Posted by: Craig Woolheater on May 30th, 2008
In light of Loren’s announcement earlier today of Bushnell’s $1,000,000 Sasquatch trail cam photo contest, I wanted to post a piece authored by one of my colleagues at the Texas Bigfoot Research Conservancy, Daryl Colyer. Daryl authored the following article regarding the use of camera traps to obtain photographic evidence of the Sasquatch.
The Texas Bigfoot Research Conservancy has been actively proceeding with plans to obtain compelling photographic and/or video evidence through a long-term remote camera trap project based on the premise that such evidence can suffice to secure recognition of the existence of bigfoot. From that point, more intense and properly funded research would enable the collection of further and additional forms of evidence, including, ultimately, sufficient physical evidence to permit either the formal designation of a previously uncatalogued species or the recognition of the sasquatch as the descendant of a previously described species.
Periodically questions arise regarding the use of motion-sensing game cameras in sasquatch research. Doubts are expressed concerning the idea that this technique, as applied by wildlife biologists in documenting other rare species, is appropriate for the sasquatch.
Actually, in all likelihood, sasquatches probably possess all the tools and intelligence necessary to detect (hear, smell and/or see) camera traps, just as many of the species photographed by the TBRC appear to be aware of the camera traps taking their pictures.
However, while accepting the probability that sasquatches can see, smell and/or hear the cameras, it remains highly illogical to think that they consciously avoid them.
Why would they steer clear of them? How would they know to avoid them?
This kind of reasoned avoidance behavior would indicate a learned response to something that may have caused harm in the past. How would sasquatches have learned this behavior? For example, are there known instances in the past of firearms being set up with cameras and automatically triggered to discharge, which would have resulted in pain or death to a sasquatch? Has a tradition has been passed down to avoid any and all cameras in the woods? In other words, what consequence as a result of not avoiding camera traps in the past would cause this species to consciously avoid camera traps in the future?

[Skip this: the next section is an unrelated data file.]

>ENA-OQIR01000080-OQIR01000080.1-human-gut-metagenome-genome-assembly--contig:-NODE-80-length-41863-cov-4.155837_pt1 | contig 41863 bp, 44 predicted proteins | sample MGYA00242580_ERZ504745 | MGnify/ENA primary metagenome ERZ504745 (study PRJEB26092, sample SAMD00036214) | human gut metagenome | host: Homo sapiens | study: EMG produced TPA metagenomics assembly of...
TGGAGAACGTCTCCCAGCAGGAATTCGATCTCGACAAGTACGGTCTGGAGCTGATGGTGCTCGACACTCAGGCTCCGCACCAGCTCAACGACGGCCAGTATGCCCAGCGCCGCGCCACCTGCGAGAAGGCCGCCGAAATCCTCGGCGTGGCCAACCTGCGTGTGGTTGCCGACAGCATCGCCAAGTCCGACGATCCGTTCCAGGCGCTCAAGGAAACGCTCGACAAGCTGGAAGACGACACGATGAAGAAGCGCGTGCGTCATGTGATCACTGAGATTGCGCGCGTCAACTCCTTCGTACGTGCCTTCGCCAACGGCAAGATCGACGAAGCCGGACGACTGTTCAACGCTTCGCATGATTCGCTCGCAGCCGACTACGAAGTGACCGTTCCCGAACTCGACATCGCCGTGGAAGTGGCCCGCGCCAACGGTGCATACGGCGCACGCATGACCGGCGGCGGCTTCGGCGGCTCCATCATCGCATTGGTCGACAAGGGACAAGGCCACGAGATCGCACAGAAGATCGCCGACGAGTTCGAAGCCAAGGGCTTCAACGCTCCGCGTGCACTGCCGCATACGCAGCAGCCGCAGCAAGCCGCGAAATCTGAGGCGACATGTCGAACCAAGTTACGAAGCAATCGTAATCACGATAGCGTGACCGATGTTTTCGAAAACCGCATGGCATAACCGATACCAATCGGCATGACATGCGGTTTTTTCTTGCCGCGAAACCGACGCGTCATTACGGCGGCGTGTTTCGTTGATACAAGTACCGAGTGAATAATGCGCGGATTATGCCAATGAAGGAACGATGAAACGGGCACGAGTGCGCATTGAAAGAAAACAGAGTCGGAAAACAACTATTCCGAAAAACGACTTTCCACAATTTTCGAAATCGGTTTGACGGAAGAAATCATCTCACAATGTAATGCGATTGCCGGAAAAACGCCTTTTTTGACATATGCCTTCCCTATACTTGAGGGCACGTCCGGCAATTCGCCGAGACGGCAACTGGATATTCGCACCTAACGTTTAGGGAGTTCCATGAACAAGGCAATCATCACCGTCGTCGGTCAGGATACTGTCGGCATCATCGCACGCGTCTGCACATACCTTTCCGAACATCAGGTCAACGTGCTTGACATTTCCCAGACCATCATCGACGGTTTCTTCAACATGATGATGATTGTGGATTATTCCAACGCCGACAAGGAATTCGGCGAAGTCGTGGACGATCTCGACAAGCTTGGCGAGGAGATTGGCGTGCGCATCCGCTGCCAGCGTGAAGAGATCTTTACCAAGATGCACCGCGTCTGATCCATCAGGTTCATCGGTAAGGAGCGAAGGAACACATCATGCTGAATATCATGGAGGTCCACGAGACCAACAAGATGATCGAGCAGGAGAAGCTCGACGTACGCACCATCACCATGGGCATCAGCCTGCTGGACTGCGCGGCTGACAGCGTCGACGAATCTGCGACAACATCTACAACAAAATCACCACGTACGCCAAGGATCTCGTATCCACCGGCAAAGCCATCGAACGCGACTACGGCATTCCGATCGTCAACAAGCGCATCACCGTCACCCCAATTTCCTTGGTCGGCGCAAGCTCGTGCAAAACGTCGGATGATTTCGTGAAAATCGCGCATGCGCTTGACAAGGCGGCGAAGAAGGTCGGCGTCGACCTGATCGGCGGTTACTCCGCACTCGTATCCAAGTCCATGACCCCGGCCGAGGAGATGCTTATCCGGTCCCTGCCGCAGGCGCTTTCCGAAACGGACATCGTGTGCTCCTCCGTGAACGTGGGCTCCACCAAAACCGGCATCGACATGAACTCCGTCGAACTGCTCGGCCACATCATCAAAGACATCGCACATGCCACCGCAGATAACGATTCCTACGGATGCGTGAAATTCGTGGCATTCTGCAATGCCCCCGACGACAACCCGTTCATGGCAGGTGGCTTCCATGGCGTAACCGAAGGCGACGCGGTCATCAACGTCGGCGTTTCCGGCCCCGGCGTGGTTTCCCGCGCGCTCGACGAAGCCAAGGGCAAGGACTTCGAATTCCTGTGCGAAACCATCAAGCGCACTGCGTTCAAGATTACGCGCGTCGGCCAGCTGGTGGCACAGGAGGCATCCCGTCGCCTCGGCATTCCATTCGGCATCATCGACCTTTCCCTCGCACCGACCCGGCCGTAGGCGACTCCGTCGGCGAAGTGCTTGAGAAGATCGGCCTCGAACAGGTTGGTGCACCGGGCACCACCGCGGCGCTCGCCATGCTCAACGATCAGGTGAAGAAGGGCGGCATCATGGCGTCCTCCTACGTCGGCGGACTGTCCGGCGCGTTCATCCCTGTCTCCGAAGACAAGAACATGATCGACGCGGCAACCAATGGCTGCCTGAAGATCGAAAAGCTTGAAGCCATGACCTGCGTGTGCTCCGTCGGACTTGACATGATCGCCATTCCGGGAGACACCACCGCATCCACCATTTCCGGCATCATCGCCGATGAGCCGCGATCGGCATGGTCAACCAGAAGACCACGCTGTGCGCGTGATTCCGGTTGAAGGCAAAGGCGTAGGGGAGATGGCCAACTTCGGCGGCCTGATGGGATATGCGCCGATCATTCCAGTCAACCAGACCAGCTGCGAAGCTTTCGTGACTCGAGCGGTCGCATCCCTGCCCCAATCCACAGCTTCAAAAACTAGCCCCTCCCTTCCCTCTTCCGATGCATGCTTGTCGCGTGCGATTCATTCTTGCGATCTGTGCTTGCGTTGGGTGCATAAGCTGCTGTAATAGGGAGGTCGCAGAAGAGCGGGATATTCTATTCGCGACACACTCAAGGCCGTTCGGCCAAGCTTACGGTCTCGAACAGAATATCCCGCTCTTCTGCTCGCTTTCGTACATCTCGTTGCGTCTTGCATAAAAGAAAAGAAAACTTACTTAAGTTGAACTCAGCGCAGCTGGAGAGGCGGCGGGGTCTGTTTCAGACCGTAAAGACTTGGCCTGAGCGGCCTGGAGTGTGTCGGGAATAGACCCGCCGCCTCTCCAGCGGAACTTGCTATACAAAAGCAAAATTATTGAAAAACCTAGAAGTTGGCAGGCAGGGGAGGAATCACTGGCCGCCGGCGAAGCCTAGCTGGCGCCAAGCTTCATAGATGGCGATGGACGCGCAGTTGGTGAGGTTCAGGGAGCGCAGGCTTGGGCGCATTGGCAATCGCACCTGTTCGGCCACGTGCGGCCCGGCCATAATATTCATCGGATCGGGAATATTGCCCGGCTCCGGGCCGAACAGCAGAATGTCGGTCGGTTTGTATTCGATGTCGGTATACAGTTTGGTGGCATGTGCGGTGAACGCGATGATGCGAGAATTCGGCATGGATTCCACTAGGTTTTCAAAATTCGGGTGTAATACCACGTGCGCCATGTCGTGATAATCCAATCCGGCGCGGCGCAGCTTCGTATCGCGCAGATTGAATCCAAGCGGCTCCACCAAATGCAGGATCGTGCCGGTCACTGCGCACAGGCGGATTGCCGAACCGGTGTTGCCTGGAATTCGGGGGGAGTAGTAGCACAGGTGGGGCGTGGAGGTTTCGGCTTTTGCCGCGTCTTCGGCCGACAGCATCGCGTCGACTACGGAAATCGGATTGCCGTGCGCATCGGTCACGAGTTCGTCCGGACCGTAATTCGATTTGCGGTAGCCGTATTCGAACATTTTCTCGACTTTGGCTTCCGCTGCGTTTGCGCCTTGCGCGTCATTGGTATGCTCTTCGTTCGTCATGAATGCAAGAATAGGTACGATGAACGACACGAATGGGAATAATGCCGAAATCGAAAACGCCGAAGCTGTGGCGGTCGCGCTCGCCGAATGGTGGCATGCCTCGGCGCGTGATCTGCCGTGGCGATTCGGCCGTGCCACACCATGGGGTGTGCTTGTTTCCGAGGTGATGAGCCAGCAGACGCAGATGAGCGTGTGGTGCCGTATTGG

Is it afraid that its picture is going to be taken?
Is it afraid that its soul or inner being will be stolen?
Is it afraid of capture? (If so, why risk venturing close to residences and vehicles?)
These certainly may seem like silly questions, but they must be answered reasonably if a cogent argument is to be made that the species is cognizant of camera traps and their capabilities to the point of avoiding them; and there are indeed a number of people who actually do believe this.
If eyewitness accounts are accurate, sasquatches seem to show little or no fear of anything else that is mechanical or electronic. Some reports indicate that even firearms and gunfire do not intimidate or scare these creatures. Why would a small metallic or plastic object attached passively to a tree ward them off? They certainly do not seem to be leery of hunting stands; a number of reports have been generated by hunters who claimed that they were sitting in hunting stands while observing sasquatches.
Some sasquatches, according to reports, actually seem to be drawn to automobiles, even while the vehicles are running. They do not seem to be deterred by porch or security lights, electronic feeders, ATVs, freezers on porches, etc.
There is nothing mysterious about the failure, to this point in time, of game cameras to photograph sasquatches. No explanations involving super intelligence, super senses or paranormal capabilities need to be employed. The odds simply have not caught up with them yet. But they will. When they do, of course, this debate about whether or not sasquatches know to avoid camera traps will be done.
Game camera technology has been, until quite recently, horrible. It has only been in very recent years that camera capabilities have increased the odds of securing rare wildlife photos. The “thousands and thousands” of cameras commonly cited by cynics as existing across North America have been largely made up of inexpensive, slow-to-trigger, often malfunctioning, over-exposing cameras. Even the TBRC’s camera arsenal, made up of the very best technology commercially available, has demonstrated a significant number of malfunctions; however, with patience, perseverance, pluck and plenty of cameras properly positioned, confidence remains high that there is a reasonable chance of success.